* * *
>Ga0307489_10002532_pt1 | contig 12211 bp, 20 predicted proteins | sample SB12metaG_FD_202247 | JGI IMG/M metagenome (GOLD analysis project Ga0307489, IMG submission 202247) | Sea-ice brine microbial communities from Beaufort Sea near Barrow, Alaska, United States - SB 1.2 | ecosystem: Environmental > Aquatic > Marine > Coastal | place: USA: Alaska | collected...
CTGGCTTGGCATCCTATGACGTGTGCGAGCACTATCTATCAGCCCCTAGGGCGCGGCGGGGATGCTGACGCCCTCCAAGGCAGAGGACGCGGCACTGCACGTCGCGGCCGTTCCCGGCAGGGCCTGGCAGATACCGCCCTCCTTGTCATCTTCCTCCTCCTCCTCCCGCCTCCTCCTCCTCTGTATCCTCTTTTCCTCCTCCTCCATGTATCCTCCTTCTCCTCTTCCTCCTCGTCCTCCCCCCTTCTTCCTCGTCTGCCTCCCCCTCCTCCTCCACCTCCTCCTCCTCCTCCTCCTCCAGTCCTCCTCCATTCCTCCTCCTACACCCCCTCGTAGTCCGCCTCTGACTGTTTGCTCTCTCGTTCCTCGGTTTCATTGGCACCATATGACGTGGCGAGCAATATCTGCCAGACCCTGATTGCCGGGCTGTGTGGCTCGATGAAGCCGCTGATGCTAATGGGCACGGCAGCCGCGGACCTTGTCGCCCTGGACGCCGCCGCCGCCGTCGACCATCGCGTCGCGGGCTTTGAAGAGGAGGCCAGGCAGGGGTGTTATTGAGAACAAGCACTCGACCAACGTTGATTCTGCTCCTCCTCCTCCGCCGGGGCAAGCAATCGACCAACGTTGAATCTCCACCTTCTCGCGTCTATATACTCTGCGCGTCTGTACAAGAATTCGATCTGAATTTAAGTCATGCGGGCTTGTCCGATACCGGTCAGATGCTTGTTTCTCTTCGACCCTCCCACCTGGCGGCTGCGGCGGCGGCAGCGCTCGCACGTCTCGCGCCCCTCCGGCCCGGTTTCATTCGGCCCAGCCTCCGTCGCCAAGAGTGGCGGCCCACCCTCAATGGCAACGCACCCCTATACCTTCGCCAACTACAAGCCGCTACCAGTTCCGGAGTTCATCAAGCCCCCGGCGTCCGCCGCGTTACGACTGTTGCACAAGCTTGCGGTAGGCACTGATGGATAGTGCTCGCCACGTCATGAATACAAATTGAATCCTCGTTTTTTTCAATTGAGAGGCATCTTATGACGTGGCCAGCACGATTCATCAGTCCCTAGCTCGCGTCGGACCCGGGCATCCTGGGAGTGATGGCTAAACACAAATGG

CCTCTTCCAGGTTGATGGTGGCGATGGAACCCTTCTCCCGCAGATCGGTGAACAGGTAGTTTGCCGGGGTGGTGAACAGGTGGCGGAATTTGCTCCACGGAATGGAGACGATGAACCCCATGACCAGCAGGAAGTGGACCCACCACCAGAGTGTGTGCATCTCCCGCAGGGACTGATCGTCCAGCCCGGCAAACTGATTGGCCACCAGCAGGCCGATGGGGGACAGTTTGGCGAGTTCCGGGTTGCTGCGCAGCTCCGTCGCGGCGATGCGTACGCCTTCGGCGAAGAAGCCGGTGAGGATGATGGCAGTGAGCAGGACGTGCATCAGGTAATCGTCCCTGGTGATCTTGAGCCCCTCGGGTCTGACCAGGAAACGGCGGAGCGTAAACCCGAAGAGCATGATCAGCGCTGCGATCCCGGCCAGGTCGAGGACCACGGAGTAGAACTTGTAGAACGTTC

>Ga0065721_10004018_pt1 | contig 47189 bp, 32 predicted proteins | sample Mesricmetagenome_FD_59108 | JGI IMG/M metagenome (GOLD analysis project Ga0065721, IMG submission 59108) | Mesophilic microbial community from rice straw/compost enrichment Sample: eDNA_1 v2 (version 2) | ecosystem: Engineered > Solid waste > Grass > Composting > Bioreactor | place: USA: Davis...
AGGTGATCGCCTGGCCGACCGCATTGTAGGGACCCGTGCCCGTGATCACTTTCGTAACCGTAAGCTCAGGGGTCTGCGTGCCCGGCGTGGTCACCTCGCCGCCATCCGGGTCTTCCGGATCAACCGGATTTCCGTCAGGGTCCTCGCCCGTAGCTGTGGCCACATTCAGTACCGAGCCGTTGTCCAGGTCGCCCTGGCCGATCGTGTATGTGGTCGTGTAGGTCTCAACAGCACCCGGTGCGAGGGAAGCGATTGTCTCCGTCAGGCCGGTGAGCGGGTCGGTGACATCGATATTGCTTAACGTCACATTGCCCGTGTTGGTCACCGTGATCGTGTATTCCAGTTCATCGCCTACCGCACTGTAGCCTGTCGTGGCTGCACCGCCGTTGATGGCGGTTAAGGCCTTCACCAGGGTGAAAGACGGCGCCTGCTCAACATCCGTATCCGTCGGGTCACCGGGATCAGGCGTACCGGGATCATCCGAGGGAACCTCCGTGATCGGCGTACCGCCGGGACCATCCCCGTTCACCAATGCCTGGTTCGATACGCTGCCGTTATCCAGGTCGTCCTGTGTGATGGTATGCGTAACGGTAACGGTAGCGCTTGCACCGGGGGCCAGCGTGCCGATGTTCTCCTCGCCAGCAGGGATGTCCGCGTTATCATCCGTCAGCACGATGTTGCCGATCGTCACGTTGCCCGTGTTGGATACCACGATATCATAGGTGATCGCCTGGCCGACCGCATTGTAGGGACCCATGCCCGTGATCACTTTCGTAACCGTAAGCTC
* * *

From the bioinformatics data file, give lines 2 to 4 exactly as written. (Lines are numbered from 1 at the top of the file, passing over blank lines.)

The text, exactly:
CTGGCTTGGCATCCTATGACGTGTGCGAGCACTATCTATCAGCCCCTAGGGCGCGGCGGGGATGCTGACGCCCTCCAAGGCAGAGGACGCGGCACTGCACGTCGCGGCCGTTCCCGGCAGGGCCTGGCAGATACCGCCCTCCTTGTCATCTTCCTCCTCCTCCTCCCGCCTCCTCCTCCTCTGTATCCTCTTTTCCTCCTCCTCCATGTATCCTCCTTCTCCTCTTCCTCCTCGTCCTCCCCCCTTCTTCCTCGTCTGCCTCCCCCTCCTCCTCCACCTCCTCCTCCTCCTCCTCCTCCAGTCCTCCTCCATTCCTCCTCCTACACCCCCTCGTAGTCCGCCTCTGACTGTTTGCTCTCTCGTTCCTCGGTTTCATTGGCACCATATGACGTGGCGAGCAATATCTGCCAGACCCTGATTGCCGGGCTGTGTGGCTCGATGAAGCCGCTGATGCTAATGGGCACGGCAGCCGCGGACCTTGTCGCCCTGGACGCCGCCGCCGCCGTCGACCATCGCGTCGCGGGCTTTGAAGAGGAGGCCAGGCAGGGGTGTTATTGAGAACAAGCACTCGACCAACGTTGATTCTGCTCCTCCTCCTCCGCCGGGGCAAGCAATCGACCAACGTTGAATCTCCACCTTCTCGCGTCTATATACTCTGCGCGTCTGTACAAGAATTCGATCTGAATTTAAGTCATGCGGGCTTGTCCGATACCGGTCAGATGCTTGTTTCTCTTCGACCCTCCCACCTGGCGGCTGCGGCGGCGGCAGCGCTCGCACGTCTCGCGCCCCTCCGGCCCGGTTTCATTCGGCCCAGCCTCCGTCGCCAAGAGTGGCGGCCCACCCTCAATGGCAACGCACCCCTATACCTTCGCCAACTACAAGCCGCTACCAGTTCCGGAGTTCATCAAGCCCCCGGCGTCCGCCGCGTTACGACTGTTGCACAAGCTTGCGGTAGGCACTGATGGATAGTGCTCGCCACGTCATGAATACAAATTGAATCCTCGTTTTTTTCAATTGAGAGGCATCTTATGACGTGGCCAGCACGATTCATCAGTCCCTAGCTCGCGTCGGACCCGGGCATCCTGGGAGTGATGGCTAAACACAAATGG

CCTCTTCCAGGTTGATGGTGGCGATGGAACCCTTCTCCCGCAGATCGGTGAACAGGTAGTTTGCCGGGGTGGTGAACAGGTGGCGGAATTTGCTCCACGGAATGGAGACGATGAACCCCATGACCAGCAGGAAGTGGACCCACCACCAGAGTGTGTGCATCTCCCGCAGGGACTGATCGTCCAGCCCGGCAAACTGATTGGCCACCAGCAGGCCGATGGGGGACAGTTTGGCGAGTTCCGGGTTGCTGCGCAGCTCCGTCGCGGCGATGCGTACGCCTTCGGCGAAGAAGCCGGTGAGGATGATGGCAGTGAGCAGGACGTGCATCAGGTAATCGTCCCTGGTGATCTTGAGCCCCTCGGGTCTGACCAGGAAACGGCGGAGCGTAAACCCGAAGAGCATGATCAGCGCTGCGATCCCGGCCAGGTCGAGGACCACGGAGTAGAACTTGTAGAACGTTC

>Ga0065721_10004018_pt1 | contig 47189 bp, 32 predicted proteins | sample Mesricmetagenome_FD_59108 | JGI IMG/M metagenome (GOLD analysis project Ga0065721, IMG submission 59108) | Mesophilic microbial community from rice straw/compost enrichment Sample: eDNA_1 v2 (version 2) | ecosystem: Engineered > Solid waste > Grass > Composting > Bioreactor | place: USA: Davis...